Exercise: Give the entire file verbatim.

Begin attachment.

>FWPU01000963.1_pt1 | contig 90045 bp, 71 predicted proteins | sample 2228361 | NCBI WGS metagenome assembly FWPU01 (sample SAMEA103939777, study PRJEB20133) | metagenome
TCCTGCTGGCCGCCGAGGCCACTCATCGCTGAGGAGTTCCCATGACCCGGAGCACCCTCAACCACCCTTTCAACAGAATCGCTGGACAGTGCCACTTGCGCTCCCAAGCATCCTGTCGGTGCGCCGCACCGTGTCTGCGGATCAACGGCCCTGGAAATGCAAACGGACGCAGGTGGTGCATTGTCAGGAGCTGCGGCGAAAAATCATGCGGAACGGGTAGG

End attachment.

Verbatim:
>FWPU01000963.1_pt1 | contig 90045 bp, 71 predicted proteins | sample 2228361 | NCBI WGS metagenome assembly FWPU01 (sample SAMEA103939777, study PRJEB20133) | metagenome
TCCTGCTGGCCGCCGAGGCCACTCATCGCTGAGGAGTTCCCATGACCCGGAGCACCCTCAACCACCCTTTCAACAGAATCGCTGGACAGTGCCACTTGCGCTCCCAAGCATCCTGTCGGTGCGCCGCACCGTGTCTGCGGATCAACGGCCCTGGAAATGCAAACGGACGCAGGTGGTGCATTGTCAGGAGCTGCGGCGAAAAATCATGCGGAACGGGTAGG